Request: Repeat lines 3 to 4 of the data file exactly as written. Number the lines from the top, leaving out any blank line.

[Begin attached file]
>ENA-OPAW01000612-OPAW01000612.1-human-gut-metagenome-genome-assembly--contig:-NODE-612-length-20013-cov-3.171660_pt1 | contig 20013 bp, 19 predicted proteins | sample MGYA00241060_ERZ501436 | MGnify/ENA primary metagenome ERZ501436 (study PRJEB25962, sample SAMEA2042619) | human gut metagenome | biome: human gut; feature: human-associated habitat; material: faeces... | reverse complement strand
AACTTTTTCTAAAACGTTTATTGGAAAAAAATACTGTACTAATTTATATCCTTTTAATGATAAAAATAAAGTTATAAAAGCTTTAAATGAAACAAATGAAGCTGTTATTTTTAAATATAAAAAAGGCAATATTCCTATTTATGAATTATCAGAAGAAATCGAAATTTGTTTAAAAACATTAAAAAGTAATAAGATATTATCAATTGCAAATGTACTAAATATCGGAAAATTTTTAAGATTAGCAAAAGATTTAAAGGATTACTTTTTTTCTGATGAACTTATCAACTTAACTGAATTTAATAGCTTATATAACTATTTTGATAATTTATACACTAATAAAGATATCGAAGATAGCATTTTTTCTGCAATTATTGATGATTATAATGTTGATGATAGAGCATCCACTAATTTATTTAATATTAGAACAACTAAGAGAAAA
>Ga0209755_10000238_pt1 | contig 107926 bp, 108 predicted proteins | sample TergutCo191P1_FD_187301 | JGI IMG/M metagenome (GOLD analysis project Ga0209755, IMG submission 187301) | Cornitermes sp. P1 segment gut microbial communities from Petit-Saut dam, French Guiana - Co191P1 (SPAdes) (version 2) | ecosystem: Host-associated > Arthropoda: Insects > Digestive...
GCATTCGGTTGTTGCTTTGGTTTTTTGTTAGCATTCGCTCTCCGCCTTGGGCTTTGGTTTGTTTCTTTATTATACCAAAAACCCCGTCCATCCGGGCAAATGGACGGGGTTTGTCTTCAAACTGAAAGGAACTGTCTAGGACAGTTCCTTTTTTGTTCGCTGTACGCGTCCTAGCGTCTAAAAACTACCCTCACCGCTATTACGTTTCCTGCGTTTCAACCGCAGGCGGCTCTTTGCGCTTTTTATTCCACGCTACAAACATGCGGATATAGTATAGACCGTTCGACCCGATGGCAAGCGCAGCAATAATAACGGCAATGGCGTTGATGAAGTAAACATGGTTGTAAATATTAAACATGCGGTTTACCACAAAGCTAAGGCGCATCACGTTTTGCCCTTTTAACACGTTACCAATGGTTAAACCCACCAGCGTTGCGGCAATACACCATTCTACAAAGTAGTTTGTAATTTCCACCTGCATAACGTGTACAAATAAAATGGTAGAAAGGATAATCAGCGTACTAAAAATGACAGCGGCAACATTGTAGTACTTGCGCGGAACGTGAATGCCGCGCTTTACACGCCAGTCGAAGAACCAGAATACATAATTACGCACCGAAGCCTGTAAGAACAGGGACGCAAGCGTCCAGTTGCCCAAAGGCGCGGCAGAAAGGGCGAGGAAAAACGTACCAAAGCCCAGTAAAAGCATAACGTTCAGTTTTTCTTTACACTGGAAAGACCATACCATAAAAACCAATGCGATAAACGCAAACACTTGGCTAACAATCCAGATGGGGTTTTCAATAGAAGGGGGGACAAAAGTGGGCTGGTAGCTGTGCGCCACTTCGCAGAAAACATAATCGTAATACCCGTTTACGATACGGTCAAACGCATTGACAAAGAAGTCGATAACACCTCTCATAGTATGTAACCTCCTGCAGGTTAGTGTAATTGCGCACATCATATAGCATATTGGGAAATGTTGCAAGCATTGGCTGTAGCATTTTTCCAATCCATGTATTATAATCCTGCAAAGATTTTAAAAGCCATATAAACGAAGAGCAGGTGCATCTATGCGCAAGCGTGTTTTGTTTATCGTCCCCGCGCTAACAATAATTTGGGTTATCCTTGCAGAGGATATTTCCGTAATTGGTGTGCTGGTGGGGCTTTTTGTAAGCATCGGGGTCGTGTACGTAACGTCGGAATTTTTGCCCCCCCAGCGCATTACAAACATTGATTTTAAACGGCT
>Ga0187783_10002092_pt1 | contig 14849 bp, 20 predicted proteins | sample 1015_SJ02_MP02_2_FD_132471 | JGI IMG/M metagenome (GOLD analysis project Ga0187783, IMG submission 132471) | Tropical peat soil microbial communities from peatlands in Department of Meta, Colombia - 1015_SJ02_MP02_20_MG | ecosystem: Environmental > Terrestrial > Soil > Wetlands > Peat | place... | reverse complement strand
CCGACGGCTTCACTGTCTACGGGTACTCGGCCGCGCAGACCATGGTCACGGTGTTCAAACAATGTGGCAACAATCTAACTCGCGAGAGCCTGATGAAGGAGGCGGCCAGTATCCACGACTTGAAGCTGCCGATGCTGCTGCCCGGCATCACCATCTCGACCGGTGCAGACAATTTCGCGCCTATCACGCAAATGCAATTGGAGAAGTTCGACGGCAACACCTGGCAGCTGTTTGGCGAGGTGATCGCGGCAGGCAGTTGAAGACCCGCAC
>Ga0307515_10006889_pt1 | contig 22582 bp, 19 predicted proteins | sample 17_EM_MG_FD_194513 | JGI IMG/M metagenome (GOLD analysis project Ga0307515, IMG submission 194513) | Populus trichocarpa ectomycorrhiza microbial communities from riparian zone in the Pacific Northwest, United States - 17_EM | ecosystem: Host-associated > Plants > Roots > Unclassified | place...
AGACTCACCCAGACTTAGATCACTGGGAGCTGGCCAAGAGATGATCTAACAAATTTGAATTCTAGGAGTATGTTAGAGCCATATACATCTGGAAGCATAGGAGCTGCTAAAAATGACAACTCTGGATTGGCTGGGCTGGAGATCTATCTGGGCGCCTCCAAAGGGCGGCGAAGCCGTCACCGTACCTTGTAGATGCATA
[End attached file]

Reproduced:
>Ga0209755_10000238_pt1 | contig 107926 bp, 108 predicted proteins | sample TergutCo191P1_FD_187301 | JGI IMG/M metagenome (GOLD analysis project Ga0209755, IMG submission 187301) | Cornitermes sp. P1 segment gut microbial communities from Petit-Saut dam, French Guiana - Co191P1 (SPAdes) (version 2) | ecosystem: Host-associated > Arthropoda: Insects > Digestive...
GCATTCGGTTGTTGCTTTGGTTTTTTGTTAGCATTCGCTCTCCGCCTTGGGCTTTGGTTTGTTTCTTTATTATACCAAAAACCCCGTCCATCCGGGCAAATGGACGGGGTTTGTCTTCAAACTGAAAGGAACTGTCTAGGACAGTTCCTTTTTTGTTCGCTGTACGCGTCCTAGCGTCTAAAAACTACCCTCACCGCTATTACGTTTCCTGCGTTTCAACCGCAGGCGGCTCTTTGCGCTTTTTATTCCACGCTACAAACATGCGGATATAGTATAGACCGTTCGACCCGATGGCAAGCGCAGCAATAATAACGGCAATGGCGTTGATGAAGTAAACATGGTTGTAAATATTAAACATGCGGTTTACCACAAAGCTAAGGCGCATCACGTTTTGCCCTTTTAACACGTTACCAATGGTTAAACCCACCAGCGTTGCGGCAATACACCATTCTACAAAGTAGTTTGTAATTTCCACCTGCATAACGTGTACAAATAAAATGGTAGAAAGGATAATCAGCGTACTAAAAATGACAGCGGCAACATTGTAGTACTTGCGCGGAACGTGAATGCCGCGCTTTACACGCCAGTCGAAGAACCAGAATACATAATTACGCACCGAAGCCTGTAAGAACAGGGACGCAAGCGTCCAGTTGCCCAAAGGCGCGGCAGAAAGGGCGAGGAAAAACGTACCAAAGCCCAGTAAAAGCATAACGTTCAGTTTTTCTTTACACTGGAAAGACCATACCATAAAAACCAATGCGATAAACGCAAACACTTGGCTAACAATCCAGATGGGGTTTTCAATAGAAGGGGGGACAAAAGTGGGCTGGTAGCTGTGCGCCACTTCGCAGAAAACATAATCGTAATACCCGTTTACGATACGGTCAAACGCATTGACAAAGAAGTCGATAACACCTCTCATAGTATGTAACCTCCTGCAGGTTAGTGTAATTGCGCACATCATATAGCATATTGGGAAATGTTGCAAGCATTGGCTGTAGCATTTTTCCAATCCATGTATTATAATCCTGCAAAGATTTTAAAAGCCATATAAACGAAGAGCAGGTGCATCTATGCGCAAGCGTGTTTTGTTTATCGTCCCCGCGCTAACAATAATTTGGGTTATCCTTGCAGAGGATATTTCCGTAATTGGTGTGCTGGTGGGGCTTTTTGTAAGCATCGGGGTCGTGTACGTAACGTCGGAATTTTTGCCCCCCCAGCGCATTACAAACATTGATTTTAAACGGCT